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When talking about card fees I never see what cash costs are. Surely those armored car pickups and dropoffs and counting machines cost money. I have no idea how cash-support costs compare to debit/credit-support costs, but it seems like it would be useful to know when talking about cash discounts versus card merchant fees.

Since a lot of us use reward cards and pay our bills monthly, I presume the reward funds are covered by the merchant fee. If that's true then it would seem the merchant fees might have some fair wiggle room in them. On the other hand, there may be enough balance-carrying reward card users to cover those of us who are taking the "free" money.
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Old 12-18-2010, 01:34 PM   #10
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New regs won't directly affect me as far as I know as I use a CC for almost all purchases and can't recall the last time that I used my DC for anything except an ATM withdrawal.
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Old 12-18-2010, 05:30 PM   #11
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I love the comment from Mastercard -he's talking about new regs - but they've been constructing their own "fee monopolies" themselves...

MasterCard general counsel Noah Hanft said, "This type of price control is misguided and anticompetitive, and in the end is harmful to consumers."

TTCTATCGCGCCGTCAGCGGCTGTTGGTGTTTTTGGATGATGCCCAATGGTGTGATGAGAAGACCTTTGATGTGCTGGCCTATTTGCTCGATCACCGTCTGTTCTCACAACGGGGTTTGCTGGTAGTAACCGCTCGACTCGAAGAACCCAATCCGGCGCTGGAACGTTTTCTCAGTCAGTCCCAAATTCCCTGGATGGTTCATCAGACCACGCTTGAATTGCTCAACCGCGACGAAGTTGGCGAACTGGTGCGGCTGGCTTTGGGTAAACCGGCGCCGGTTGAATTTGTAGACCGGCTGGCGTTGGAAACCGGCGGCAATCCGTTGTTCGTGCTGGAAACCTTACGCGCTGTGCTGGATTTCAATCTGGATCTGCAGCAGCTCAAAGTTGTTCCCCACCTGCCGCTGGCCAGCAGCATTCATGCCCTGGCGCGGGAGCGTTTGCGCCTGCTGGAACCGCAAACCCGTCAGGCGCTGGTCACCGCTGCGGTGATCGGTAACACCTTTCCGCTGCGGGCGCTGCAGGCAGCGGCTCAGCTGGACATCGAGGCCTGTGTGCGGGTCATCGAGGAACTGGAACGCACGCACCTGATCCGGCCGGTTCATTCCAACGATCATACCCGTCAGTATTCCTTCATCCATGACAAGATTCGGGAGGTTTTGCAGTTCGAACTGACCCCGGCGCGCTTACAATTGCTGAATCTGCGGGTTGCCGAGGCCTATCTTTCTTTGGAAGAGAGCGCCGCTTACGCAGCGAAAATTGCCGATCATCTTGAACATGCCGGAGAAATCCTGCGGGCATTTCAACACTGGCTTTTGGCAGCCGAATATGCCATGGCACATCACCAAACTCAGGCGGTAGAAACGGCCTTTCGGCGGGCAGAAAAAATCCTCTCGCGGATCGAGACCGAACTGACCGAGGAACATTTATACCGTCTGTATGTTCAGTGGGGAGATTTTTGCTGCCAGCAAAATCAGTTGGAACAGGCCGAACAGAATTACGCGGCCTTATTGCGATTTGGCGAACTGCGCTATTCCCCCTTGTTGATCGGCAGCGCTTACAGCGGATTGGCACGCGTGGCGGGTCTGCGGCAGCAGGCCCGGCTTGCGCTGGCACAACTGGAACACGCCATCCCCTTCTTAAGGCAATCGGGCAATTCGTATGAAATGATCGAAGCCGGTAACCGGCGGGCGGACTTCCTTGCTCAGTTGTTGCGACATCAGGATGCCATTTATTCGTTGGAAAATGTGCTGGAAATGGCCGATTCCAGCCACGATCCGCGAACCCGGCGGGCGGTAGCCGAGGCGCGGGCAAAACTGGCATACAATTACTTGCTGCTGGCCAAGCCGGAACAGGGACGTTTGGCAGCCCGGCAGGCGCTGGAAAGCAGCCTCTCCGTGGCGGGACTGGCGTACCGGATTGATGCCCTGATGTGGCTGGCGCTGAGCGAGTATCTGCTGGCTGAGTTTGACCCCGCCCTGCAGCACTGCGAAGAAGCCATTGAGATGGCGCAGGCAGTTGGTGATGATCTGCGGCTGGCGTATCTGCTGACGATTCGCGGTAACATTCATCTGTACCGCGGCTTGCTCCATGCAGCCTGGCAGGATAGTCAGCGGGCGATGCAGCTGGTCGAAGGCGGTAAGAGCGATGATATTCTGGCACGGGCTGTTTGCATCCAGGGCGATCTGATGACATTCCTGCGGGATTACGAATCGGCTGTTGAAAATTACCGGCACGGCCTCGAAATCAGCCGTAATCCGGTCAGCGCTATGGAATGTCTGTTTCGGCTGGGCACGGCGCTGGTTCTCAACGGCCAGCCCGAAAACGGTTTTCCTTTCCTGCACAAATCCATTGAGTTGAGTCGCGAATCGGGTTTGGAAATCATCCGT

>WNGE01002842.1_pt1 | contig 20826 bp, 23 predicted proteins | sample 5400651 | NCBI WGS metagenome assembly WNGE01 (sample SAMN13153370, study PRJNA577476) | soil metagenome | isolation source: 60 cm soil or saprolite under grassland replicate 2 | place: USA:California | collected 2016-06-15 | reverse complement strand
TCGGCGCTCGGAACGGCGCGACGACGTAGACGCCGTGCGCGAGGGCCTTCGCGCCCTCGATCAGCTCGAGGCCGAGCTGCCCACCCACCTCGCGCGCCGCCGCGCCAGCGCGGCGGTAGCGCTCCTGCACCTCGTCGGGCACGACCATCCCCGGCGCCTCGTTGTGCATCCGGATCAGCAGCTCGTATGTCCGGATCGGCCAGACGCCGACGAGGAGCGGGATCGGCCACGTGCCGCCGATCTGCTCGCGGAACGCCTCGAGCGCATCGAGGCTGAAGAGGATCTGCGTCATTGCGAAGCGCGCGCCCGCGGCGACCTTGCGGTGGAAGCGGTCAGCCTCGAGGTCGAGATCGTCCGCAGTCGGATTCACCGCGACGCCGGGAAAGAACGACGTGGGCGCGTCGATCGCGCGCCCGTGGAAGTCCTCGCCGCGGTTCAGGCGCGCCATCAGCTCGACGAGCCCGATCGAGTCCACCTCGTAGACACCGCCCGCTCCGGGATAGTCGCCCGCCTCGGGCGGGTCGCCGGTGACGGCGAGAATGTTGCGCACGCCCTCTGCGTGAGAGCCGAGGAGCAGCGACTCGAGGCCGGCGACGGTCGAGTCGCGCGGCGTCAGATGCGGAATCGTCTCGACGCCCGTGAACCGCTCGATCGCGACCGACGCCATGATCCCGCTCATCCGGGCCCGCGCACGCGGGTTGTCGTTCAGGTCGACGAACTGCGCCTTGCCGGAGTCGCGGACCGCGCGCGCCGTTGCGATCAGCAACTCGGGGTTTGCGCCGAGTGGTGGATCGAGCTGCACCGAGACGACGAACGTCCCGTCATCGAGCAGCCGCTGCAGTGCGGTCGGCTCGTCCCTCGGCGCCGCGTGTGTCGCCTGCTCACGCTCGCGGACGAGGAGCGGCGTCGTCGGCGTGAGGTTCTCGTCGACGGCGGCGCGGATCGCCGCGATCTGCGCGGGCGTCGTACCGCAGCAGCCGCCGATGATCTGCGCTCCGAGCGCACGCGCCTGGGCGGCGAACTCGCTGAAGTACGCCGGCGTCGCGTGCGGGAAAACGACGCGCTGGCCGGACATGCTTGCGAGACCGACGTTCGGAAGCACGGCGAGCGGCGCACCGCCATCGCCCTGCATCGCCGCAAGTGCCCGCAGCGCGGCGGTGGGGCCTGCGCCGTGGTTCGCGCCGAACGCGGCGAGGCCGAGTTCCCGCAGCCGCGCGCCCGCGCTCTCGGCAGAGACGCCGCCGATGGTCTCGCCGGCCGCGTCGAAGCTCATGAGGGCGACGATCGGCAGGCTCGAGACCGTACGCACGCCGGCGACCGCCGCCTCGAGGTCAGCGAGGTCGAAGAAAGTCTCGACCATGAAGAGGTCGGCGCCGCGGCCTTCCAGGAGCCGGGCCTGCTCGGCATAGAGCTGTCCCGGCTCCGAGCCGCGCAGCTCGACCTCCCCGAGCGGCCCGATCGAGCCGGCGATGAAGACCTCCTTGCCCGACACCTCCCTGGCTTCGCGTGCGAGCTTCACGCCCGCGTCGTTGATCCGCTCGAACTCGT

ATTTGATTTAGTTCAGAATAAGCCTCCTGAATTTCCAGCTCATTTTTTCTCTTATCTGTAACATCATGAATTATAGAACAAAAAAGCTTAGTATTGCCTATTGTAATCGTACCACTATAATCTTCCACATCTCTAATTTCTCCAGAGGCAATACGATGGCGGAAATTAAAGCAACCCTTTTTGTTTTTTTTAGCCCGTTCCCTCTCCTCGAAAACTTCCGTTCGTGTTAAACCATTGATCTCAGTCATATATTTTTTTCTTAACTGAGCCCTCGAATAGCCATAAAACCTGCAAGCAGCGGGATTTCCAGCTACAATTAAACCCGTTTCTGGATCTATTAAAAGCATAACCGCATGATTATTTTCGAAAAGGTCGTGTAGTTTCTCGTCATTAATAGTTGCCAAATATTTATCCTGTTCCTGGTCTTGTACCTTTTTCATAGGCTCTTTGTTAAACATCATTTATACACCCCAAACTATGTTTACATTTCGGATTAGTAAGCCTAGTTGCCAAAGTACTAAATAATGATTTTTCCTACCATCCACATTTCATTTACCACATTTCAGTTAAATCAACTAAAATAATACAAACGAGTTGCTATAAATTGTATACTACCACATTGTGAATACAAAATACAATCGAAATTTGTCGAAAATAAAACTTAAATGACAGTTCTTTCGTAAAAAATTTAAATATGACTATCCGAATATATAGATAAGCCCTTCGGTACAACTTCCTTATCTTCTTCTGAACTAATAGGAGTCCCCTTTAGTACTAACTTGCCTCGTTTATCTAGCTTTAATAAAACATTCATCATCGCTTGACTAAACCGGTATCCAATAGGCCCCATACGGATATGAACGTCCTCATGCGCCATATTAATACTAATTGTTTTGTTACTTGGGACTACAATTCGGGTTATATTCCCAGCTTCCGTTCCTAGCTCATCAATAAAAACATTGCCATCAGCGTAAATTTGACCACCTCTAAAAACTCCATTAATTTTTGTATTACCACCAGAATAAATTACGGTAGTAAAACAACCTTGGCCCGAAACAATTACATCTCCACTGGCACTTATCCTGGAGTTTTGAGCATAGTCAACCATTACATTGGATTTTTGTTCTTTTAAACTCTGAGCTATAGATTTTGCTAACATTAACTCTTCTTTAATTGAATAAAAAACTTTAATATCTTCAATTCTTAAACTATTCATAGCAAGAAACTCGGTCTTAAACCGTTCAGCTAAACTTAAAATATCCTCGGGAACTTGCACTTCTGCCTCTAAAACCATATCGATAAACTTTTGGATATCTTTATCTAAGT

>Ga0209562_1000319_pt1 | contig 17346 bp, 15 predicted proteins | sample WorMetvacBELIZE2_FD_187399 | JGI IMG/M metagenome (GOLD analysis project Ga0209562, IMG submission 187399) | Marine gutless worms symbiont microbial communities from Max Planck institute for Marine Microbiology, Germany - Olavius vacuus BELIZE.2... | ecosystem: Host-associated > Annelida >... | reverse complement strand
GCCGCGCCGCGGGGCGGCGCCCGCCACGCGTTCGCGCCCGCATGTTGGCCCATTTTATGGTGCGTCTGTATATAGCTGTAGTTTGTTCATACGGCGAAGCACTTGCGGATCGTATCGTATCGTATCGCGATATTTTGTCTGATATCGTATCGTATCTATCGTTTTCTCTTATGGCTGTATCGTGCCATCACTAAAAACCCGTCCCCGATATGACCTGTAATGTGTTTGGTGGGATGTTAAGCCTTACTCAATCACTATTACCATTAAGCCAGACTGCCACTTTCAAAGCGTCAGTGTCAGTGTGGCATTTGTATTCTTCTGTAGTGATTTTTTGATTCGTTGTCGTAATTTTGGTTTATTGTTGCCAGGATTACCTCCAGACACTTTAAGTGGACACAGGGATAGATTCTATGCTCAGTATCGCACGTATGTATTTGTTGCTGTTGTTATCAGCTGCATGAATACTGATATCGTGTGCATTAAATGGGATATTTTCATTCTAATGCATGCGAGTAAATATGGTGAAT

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Old 12-19-2010, 07:29 AM   #12
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Hyperbole, exaggeration, and lies from the industry.

The world has changed. We are doing more electronic commerce and the regs have not caught up.

IMO - If currency is going to move toward electronic $... the govt needs to get more involved. Too much opportunity for abuse! In the end, some people are keen on attacking our government... but I see the bureaucrats as the lesser of two evils.

Businesses have a profit motive. That is fine, but they often do not look out for the collective good all participants. They creep the margin of acceptability slowly and over time till one day we wake up and they are sticking it to everyone. In this case siphoning off excess profit.... it is not unlike a tax on transactions. Anyone who doubts those oligopolies will push until a limit is established does not understand how business works! Take until you can get no more! How do you think those CEO's get rich in their, all too often, short tenure!

I am not sure where the line needs to be drawn between govt regs and private industry... but I think the banks and credit card companies (transaction clearing houses) have crossed it.